The Top American Farmers’ Markets Ranked

The Top American Farmers’ Markets Ranked

Winter Park Farmers' Market FEATUREEach year, American Farmland Trust ranks the top farmers’ markets from around the country. This year, Winter Garden Farmers Market in Winter Garden, FL, took the top slot in all five categories the association ranks:

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  1. People’s Choice
  2. Focus On Farmers
  3. Healthy Food For All
  4. Pillar Of The Community
  5. Champion For The Environment

There are 50 farmers’ markets on each of these lists.

The American Farmland Trust is a national non-profit that promotes local farms to consumers in an effort to “saving America’s farm and ranch land, promoting sound farming practices and keeping farmers on the land.” as it website states.

The Top Markets That Focus On Farmers

With the high level of controversy around non-farmers posing as local growers at farmers’ markets, the top markets for Focus On Farmers caught our attention. Here’s the ranking:

2016 Top 10 farmers markets chart

How American Farmland Selects The Markets

We reached out to Ameican Farmland Trust’s Robert Connelly to ask him about the rankings system.

Q. How are the winning markets selected?

A. American Farmland Trust’s Farmers Market Celebration encourages market customers, family farmers, community activists — anyone who believes they’ve got the best farmers’ market in the country — to endorse their market in four special areas: Focus on Farmers, Healthy Food for All, Pillar of the Community, and Champion for the Environment. Participants visit LoveMyFarmersMarket.org to recommend and endorse their farmers’ market as one of the best in class. Markets that place in any of the above categories will receive a special online logo honoring their achievement that they may include on their website for ultimate bragging rights, No Farms No Food gear, and recognition on the Celebration’s national website.

Q. How did the five categories come about?

A. For the first six years of the Farmers Market Celebration, American Farmland Trust asked family farmer supporters to vote for their favorite farmers’ market. Through the years, we would receive an overflow of messages from individuals wanting to tell us why their farmers’ market was special. We loved hearing about how each market was unique and wanted to honor these markets for their great work, so we identified five key aspects found at exceptional farmers markets that help family farmers thrive.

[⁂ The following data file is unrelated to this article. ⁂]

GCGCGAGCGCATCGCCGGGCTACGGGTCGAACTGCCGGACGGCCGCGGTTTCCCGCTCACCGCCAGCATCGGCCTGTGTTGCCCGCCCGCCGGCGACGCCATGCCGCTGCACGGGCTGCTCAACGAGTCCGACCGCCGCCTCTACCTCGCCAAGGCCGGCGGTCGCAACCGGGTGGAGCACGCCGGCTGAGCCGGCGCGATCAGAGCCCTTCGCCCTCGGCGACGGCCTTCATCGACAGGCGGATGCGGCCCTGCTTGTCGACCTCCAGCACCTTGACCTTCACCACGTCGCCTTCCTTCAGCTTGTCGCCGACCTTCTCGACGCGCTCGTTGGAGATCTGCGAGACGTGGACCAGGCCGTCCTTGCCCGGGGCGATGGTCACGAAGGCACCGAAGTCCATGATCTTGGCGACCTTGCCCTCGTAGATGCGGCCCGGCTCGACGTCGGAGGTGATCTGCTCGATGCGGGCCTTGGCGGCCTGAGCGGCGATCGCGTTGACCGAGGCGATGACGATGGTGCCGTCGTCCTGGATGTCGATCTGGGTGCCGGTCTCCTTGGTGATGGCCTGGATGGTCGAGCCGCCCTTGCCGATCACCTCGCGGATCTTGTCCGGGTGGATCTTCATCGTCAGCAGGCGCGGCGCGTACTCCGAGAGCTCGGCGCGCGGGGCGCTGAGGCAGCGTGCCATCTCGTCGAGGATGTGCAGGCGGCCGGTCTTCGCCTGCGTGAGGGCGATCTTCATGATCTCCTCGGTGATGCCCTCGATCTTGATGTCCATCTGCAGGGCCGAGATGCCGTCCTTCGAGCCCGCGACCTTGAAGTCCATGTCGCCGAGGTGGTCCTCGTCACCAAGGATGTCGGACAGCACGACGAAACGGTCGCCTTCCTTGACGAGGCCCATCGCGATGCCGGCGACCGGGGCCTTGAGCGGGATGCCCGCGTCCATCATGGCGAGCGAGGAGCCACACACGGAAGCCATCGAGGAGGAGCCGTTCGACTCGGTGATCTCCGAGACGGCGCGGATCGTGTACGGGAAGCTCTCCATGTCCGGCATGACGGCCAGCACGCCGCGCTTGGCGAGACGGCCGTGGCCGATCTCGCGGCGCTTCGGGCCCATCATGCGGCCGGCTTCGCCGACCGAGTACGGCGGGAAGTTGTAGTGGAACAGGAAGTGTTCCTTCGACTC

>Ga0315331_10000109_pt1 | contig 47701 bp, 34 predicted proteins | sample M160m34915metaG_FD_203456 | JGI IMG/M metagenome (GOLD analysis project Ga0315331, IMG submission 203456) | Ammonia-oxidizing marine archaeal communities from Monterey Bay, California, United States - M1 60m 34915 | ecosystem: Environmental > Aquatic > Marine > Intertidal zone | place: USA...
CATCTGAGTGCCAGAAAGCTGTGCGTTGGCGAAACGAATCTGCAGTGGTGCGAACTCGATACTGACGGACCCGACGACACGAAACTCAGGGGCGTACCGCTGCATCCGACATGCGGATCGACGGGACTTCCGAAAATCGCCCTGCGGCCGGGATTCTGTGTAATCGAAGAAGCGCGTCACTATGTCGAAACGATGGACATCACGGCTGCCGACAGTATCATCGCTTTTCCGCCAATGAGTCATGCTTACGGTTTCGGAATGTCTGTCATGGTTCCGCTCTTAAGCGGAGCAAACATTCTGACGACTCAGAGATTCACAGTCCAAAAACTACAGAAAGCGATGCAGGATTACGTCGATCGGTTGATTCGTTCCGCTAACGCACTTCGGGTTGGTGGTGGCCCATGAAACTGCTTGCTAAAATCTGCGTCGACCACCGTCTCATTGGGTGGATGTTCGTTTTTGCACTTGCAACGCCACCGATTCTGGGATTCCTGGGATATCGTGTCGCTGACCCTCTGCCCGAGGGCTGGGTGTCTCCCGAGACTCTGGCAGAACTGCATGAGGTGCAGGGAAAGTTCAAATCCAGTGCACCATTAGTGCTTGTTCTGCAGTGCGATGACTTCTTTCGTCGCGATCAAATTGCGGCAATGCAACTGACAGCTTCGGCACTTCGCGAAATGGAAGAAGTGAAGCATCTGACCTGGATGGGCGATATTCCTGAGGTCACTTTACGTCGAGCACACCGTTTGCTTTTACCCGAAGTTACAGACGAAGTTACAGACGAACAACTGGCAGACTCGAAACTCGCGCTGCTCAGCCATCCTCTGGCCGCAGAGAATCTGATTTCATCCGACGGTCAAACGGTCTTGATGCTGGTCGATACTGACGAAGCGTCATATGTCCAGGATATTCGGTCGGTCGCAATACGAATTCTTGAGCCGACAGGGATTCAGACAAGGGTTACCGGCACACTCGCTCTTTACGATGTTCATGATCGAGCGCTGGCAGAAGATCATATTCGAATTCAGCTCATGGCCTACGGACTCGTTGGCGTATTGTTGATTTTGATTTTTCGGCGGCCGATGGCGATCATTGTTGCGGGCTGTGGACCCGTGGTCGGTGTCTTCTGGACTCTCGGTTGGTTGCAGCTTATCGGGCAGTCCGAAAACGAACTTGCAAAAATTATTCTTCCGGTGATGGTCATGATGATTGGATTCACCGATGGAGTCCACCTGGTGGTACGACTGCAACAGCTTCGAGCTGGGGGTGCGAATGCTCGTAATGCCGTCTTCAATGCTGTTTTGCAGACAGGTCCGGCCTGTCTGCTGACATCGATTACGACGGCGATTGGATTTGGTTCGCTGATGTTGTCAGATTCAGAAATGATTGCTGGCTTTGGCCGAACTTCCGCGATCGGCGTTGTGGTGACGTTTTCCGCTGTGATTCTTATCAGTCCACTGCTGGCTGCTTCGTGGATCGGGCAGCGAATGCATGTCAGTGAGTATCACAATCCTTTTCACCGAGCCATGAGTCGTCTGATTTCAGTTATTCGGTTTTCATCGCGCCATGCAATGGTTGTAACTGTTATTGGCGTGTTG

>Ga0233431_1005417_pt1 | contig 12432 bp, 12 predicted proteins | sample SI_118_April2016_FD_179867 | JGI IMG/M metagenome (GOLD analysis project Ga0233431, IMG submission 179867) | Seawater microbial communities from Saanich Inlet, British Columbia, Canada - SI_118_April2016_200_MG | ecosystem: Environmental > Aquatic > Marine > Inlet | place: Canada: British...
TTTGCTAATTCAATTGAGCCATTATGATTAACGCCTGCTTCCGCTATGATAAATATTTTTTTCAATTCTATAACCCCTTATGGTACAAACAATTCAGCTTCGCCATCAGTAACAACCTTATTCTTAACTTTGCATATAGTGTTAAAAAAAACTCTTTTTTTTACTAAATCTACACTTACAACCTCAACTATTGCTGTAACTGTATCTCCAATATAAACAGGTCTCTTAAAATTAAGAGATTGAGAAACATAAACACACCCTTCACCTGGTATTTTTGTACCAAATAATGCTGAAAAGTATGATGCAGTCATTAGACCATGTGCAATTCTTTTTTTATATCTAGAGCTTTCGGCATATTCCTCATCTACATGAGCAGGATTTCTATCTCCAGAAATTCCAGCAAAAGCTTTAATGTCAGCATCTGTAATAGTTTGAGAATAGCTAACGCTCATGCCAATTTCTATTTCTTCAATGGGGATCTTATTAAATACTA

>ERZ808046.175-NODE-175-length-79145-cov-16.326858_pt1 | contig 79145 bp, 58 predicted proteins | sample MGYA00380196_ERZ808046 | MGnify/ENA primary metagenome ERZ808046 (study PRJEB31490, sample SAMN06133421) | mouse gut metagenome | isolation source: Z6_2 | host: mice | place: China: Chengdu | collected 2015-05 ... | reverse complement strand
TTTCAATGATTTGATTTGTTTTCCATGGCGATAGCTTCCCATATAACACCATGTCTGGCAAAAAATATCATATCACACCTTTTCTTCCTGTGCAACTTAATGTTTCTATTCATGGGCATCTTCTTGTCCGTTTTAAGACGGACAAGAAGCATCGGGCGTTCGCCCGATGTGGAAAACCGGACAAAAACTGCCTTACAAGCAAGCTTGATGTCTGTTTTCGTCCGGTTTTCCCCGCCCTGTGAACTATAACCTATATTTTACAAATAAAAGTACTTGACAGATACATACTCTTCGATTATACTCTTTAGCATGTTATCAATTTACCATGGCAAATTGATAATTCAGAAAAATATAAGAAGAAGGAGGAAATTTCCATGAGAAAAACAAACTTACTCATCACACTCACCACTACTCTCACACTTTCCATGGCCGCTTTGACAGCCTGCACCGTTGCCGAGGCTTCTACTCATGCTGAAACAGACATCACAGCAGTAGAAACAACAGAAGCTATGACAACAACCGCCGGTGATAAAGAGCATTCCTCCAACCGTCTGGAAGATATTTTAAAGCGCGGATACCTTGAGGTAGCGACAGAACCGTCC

Q. In light of the investigative articles that have been written this past year about fake farmers at the markets, I’m especially interested in the Focus on Farmers category. What are the criteria for this group? And how are the farms judged?

A. We encourage the farmers’ market supporters to weigh a few critical questions when identifying if their market focuses on farmers. We ask: Farmers’ markets play a critical role in helping family farmers stay on their land. Does your farmers’ market primarily serve family farmers, and educate your community about the issues they face? Each market is unique and can be a huge help at assisting next generation farmers at getting and staying on the land.

Leave a Reply

Greg Johnson says:

I really think there should be a category for the original farmers market, those that are farmstands, where produce is sold by a farmer selling their own grown produce. These are not the community extension agents social gatherings, but the original farmers markets. We have had one in Montana and are now going into our 34th year.
Greg Johnson

Tom Jenkins says:

I agree totally with Mr. Johnson. Too many peddlers at today’s markets selling culled vegetables and the consumer thinking the peddler is the farmer. This is disgraceful and you should be ashamed. You want to sell at a farmers market, go out and grow it. Most of the peddlers couldn’t handle the long hours and hard work.

David Weinstock says:

This list has a definite “East of the Mississippi” geographic bias. California, Oregon, Washington, Colorado or Texas had no outstanding farm markets? Really?

CJ says:

This ranking is based on participation by anyone and allows repetitive volunteered “voting”. A prior Market I attended had a large campaign by vendors and patrons to vote as many times as possible every day until the last day of the survey. It is not an accurate reflection of the top Farmers Markets! Greg and Tom hit the nail on the head, many “farmers” markets are nothing but resellers claiming they are farmers. As a real farmer, it is both annoying and degrading to have impostors with little knowledge or sweat equity undercutting and competing at a farmers market where, if allowed, should at a minimum be identified as a reseller or grocer.